Henley & Partners, with New World Wealth, has published its latest Wealth Migration Report for 2023, showing the net inflow or outflow of super-wealthy individuals across the globe.
The report tracks the countries and territories with net inflows or net outflows of 100 or more high-net-worth individuals (HNWIs) – defined as people who have a net worth of over US$1 million (approximately R19 million).
Specifically, the figures represent the difference between the number of HNWIs who relocated to and who emigrated away from a particular country during a given year, with all figures rounded to the nearest 100.
According to the report, South Africa saw 400 HNWIs emigrate in 2022, with 500 expected to leave in 2023.
“Millionaire migration figures can be a telling real-time barometer for the health of an economy as wealthy people are extremely mobile and they, therefore, tend to be the first to move,” the group said.
However, what is even more alarming is that this means that South Africa’s big drop in millionaires between 2021 and 2022 can be attributed to the huge destruction of wealth in the country rather than the super-rich leaving.
The latest African Wealth Report for 2023 shows that South Africa was home to 37,800 US dollar millionaires at the end of 2022, down from 39,300 recorded at the end of 2021 – a loss of 1,500 HNWIs.
If only an estimated 400 of these HNWIs emigrated that year, the remaining 1,100 millionaires simply lost their millionaire status, seeing their net worth drop below the US$1 million mark due to the prevailing economic conditions in the country.
The loss of the super-rich to emigration is well documented in South Africa. However, it is impossible to track the figures accurately as the government does not track emigration in any official form.
The closest analysts have to rely on are anecdotal figures from related industries, tax data (such as changes in residency), and inflow data from countries with much more thorough migrant tracking.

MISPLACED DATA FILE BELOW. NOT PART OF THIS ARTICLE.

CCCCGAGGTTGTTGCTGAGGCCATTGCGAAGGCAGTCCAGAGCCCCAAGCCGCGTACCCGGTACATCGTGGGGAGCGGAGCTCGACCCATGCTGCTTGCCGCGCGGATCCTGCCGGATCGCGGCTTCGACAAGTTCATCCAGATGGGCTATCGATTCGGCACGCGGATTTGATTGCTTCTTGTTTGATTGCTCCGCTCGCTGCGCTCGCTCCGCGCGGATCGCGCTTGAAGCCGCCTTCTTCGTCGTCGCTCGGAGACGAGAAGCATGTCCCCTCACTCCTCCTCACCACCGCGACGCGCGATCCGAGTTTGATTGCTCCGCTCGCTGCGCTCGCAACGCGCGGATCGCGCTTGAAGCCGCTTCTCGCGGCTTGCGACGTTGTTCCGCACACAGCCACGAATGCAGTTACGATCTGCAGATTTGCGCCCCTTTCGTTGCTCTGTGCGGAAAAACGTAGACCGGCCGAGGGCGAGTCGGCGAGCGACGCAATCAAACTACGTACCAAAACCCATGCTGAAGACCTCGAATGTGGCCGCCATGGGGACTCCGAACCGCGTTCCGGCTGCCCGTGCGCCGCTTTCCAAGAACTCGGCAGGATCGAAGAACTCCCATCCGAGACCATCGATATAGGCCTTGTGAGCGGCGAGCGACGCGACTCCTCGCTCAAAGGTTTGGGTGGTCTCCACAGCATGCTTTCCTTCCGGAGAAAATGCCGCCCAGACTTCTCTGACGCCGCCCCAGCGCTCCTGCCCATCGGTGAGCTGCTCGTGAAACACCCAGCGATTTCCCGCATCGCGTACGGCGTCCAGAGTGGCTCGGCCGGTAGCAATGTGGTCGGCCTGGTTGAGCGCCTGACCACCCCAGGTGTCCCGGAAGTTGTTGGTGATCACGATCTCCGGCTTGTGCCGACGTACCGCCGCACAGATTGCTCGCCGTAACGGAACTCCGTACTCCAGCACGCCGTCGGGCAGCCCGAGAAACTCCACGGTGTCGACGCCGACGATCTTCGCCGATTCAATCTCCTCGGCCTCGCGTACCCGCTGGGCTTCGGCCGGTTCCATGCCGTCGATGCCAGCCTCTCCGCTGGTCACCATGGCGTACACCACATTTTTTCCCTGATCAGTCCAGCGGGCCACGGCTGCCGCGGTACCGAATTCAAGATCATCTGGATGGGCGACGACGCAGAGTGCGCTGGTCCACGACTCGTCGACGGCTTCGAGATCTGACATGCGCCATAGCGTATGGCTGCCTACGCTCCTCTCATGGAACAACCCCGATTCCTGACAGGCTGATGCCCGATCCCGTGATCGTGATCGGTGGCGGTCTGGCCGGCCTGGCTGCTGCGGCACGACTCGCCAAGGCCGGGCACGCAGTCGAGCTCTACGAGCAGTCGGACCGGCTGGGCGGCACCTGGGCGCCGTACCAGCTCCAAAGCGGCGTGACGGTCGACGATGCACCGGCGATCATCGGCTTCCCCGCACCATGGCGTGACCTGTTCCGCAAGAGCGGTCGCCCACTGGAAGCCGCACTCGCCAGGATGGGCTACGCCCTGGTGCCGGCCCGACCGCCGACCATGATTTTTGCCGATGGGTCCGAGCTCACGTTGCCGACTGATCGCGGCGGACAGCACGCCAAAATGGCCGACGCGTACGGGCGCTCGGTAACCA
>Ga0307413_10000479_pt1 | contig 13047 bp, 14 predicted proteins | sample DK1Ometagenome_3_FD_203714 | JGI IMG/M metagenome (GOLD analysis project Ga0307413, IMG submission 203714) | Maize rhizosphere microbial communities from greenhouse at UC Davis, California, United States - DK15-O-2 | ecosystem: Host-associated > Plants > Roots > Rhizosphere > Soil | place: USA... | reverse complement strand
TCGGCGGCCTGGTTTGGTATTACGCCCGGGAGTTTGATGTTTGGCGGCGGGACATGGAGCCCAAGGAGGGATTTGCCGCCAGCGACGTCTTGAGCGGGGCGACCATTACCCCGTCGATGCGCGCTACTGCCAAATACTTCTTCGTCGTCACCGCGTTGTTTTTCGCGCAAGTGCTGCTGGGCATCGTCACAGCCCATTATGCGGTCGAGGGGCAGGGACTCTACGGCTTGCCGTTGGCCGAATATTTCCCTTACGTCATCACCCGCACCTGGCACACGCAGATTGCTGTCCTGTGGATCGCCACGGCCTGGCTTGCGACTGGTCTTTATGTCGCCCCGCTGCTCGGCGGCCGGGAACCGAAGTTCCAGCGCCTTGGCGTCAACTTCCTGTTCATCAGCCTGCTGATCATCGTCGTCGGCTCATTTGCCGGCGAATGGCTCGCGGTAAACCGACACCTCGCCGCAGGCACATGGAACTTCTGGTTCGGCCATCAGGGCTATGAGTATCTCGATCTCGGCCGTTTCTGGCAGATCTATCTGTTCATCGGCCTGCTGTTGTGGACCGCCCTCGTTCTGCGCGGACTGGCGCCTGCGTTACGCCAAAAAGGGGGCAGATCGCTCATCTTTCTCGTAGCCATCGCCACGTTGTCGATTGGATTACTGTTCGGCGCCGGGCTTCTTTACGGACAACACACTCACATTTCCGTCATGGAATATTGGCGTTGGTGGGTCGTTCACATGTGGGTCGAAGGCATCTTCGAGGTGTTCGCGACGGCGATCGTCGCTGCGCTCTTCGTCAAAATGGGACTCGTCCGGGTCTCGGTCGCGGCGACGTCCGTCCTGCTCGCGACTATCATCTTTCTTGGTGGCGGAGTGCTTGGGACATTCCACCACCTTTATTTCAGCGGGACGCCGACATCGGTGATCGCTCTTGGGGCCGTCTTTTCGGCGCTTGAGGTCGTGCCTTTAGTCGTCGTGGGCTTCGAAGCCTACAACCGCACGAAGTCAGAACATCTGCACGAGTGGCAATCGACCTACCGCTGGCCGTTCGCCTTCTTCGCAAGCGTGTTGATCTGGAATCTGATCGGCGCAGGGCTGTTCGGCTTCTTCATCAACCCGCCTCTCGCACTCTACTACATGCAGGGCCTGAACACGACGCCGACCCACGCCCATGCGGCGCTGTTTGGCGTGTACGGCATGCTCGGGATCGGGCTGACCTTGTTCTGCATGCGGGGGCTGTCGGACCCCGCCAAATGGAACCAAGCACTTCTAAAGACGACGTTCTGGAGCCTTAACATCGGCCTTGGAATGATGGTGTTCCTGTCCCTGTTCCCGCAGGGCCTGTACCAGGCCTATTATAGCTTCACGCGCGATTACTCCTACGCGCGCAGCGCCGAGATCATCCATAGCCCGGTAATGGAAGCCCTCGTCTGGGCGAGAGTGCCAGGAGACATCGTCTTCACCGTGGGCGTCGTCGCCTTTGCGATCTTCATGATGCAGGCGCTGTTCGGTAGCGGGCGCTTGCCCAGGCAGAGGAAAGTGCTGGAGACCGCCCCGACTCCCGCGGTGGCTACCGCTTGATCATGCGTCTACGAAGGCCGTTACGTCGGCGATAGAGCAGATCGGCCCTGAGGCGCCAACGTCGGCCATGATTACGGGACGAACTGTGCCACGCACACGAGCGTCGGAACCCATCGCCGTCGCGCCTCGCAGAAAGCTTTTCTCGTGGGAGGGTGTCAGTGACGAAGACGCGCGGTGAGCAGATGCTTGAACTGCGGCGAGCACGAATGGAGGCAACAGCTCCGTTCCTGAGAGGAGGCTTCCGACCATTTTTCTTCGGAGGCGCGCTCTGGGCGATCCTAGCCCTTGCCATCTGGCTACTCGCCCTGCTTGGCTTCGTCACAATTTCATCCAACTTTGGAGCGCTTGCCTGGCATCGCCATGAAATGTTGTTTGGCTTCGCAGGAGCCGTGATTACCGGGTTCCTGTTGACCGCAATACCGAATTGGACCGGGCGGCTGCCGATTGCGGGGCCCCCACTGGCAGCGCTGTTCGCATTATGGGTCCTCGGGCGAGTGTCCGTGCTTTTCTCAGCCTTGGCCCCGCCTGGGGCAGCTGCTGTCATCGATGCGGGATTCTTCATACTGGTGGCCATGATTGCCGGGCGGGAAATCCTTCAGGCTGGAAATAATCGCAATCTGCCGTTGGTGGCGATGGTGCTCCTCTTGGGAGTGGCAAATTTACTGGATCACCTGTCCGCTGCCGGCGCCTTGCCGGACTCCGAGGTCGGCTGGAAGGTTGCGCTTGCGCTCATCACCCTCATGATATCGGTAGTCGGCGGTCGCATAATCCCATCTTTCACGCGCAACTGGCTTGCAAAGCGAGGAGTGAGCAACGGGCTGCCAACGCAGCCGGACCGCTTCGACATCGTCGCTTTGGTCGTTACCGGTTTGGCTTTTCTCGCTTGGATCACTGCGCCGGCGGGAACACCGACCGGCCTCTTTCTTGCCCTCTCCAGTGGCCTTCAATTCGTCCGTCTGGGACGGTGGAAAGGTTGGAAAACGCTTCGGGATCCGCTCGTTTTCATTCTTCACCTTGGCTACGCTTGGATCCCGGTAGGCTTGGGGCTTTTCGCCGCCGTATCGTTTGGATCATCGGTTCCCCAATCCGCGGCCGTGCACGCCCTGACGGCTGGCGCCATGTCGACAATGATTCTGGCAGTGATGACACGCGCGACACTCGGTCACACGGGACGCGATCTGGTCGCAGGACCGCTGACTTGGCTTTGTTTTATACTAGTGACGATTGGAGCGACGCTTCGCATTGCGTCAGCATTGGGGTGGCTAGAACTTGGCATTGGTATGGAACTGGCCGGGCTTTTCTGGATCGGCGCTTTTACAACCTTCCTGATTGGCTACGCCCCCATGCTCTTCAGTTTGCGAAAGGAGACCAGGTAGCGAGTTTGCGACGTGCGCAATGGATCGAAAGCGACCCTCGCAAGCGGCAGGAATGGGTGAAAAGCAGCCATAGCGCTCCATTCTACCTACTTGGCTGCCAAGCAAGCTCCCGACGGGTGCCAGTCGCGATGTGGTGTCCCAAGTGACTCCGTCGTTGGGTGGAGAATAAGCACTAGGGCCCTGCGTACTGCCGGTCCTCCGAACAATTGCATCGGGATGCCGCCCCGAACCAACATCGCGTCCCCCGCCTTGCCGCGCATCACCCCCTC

The South African Revenue Service (SARS) has acknowledged the loss of taxes through emigration – although it has also tried to downplay its significance.
Tax statistics provided by SARS show that over 32,000 people ended their tax residency in South Africa between 2017 and 2021.
Of those individuals, approximately 2,700 earned more than R500,000 per year and 1,100 earned more than R1 million per year.
In total, this amounts to R1.3 billion in assessed tax that is simply no longer in the country.
SARS commissioner Edward Kieswetter acknowledged earlier in the year that over 6,000 taxpayers had left the country in 2022, stating that only a small number were HNWIs (400, according to Henley & Partners’ data).
Where wealth is going
According to Henley & Partners, China is seeing the most significant outflow of HNWIs, having seen 10,800 wealthy individuals emigrate in 2022, and an expected 13,500 set to leave in 2023.
This is followed by India (7,500 and 6,500), the UK (1,600 and 3,200) and Russia (8,500 and 3,000).
The countries seeing the biggest inflows, however, are more evenly matched.
Australia is expected to see the biggest inflow in 2023, with 5,200 immigrants anticipated this year. This is followed by the UAE (4,500), Singapore (3,200) and the USA (2,100).
Notably, nine of the top 10 countries for net inflows of HNWIs in 2023 host formal investment migration programs and actively encourage foreign direct investment in return for residence rights.